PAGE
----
Attorney General Chris Carr is warning consumers about a new take on the classic pyramid scheme. Pyramid schemes are illegal multilevel marketing programs that promise consumers or investors large profits based primarily on recruiting others to join their program, not based on profits from any real investment or real sale of goods to the public. They may require you to buy products before you are eligible to be paid or receive bonuses, and you may need to pay fees for things like training sessions or expensive marketing materials. Plus, you can pretty much count on the fact that the only people making money are the scammers who are running it.
Recently, fraudsters have been promoting pyramid schemes to young adults via Instagram. In some cases, the scammers purport to be representatives of a company that is transferring money to college students to establish creditworthiness and claiming you can make $350 for every person you enroll. There are different versions of these pyramid schemes, but they usually ask you to pay a fee of $100 or more to take part and promise you can easily make big sums by enrolling others. Inevitably, those who participate end up losing money to scammers without ever receiving a return on their investment.
The Attorney General’s Consumer Protection Division offers the following warning signs of a pyramid scheme:
- Promoters make extravagant promises about your earning potential.
- Promoters emphasize recruiting new distributors for your sales network as the real way to make money.
- Promoters play on your emotions or use high-pressure sales tactics, maybe saying you’ll lose the opportunity if you don’t act now and discouraging you from taking time to study the company.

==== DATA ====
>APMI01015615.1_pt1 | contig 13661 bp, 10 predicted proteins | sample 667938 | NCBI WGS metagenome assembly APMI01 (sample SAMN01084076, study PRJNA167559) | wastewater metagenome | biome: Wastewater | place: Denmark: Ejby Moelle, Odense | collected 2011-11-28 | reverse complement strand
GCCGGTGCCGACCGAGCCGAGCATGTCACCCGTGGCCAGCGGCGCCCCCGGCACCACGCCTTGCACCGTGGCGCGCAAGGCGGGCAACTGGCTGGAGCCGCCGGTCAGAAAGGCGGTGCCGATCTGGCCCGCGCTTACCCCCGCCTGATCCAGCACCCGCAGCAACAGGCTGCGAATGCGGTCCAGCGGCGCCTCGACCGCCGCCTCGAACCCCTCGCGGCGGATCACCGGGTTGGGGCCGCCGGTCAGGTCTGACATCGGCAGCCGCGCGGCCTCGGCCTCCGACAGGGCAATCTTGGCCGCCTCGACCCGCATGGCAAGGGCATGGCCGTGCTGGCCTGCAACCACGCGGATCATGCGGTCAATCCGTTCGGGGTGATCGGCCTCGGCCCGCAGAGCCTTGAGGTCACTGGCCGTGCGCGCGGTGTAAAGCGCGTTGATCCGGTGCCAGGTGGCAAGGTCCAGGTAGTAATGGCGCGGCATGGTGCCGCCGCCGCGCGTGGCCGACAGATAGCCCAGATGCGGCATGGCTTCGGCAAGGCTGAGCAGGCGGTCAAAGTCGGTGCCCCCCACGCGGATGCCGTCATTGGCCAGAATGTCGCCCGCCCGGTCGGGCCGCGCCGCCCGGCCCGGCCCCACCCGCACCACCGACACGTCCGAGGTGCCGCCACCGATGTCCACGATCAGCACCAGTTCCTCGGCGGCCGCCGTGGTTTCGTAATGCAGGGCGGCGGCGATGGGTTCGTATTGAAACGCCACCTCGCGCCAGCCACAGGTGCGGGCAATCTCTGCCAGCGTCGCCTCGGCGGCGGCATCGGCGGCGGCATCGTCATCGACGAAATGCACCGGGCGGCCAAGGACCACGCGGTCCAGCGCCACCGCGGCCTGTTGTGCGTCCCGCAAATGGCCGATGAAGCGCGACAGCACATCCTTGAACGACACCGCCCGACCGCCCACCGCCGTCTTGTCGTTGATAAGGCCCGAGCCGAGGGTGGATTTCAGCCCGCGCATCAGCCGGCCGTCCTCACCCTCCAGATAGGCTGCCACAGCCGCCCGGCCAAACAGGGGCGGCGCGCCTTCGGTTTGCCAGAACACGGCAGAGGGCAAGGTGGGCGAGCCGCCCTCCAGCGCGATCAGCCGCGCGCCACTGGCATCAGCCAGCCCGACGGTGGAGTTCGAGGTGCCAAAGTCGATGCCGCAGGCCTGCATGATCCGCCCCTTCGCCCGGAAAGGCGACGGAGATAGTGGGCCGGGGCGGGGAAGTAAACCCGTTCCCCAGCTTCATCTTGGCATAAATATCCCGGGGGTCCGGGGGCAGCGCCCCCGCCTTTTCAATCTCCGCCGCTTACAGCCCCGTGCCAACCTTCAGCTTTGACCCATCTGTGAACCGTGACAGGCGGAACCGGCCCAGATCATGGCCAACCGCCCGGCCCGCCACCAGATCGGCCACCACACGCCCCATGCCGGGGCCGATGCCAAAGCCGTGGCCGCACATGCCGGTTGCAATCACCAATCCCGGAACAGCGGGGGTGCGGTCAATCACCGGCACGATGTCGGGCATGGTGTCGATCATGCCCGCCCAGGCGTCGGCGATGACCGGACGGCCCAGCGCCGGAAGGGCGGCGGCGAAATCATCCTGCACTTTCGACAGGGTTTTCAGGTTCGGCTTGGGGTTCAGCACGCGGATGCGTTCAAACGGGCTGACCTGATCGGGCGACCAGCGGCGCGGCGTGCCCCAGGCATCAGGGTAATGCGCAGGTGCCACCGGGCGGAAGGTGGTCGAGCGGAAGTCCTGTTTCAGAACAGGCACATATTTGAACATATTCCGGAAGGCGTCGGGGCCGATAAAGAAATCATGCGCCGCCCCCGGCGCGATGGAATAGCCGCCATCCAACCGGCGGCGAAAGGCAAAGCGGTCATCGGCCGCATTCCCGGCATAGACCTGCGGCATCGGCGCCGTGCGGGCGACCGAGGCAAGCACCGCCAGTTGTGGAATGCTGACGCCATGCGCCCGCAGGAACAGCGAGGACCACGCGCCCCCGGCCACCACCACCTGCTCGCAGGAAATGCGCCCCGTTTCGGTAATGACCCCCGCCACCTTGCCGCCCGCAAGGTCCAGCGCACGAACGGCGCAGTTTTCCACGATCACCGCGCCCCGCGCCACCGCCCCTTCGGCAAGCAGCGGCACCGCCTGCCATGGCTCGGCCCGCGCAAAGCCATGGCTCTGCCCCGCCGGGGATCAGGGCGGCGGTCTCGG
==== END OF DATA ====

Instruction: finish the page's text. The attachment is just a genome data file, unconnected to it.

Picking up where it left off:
- Distributors buy more products than they want to use or can resell, just to stay active in the company or to qualify for bonuses or other rewards.
- Remember – if it sounds too good to be true, it usually is.
If you are thinking about joining a multilevel marketing program, consider that even in legitimate multilevel marketing programs, the vast majority of participants make little or no money once you factor in their out-of-pocket costs. Before joining a multilevel marketing program, make sure you do your homework:
- Check the company’s reputation with the Better Business Bureau by visiting bbb.org. You should also do an online search for the company name plus the word “scam,” “complaints,” or “reviews.”
- Make sure the products being sold are high-quality products at competitive prices. Steer clear of companies that make dubious claims about their products, such as “miracle cure” or “results guaranteed.”
- Be sure you fully understand the costs involved. Will you have to pay for training, marketing materials, seminars and travel costs? If you have to pay for inventory up-front, find out whether the company will reimburse you for any unused products.
- Try to talk to current and past distributors to see how much they have earned, what their expenses were, how much time they spend on the business, how many recruits you need to make money, how many people they recruited in the last year, and how many of those are still with the company.
- Carefully read over the company’s sales literature, disclosures, contracts and agreements. Have a trusted friend or advisor review it as well to help you better evaluate whether the company’s earning claims seem plausible.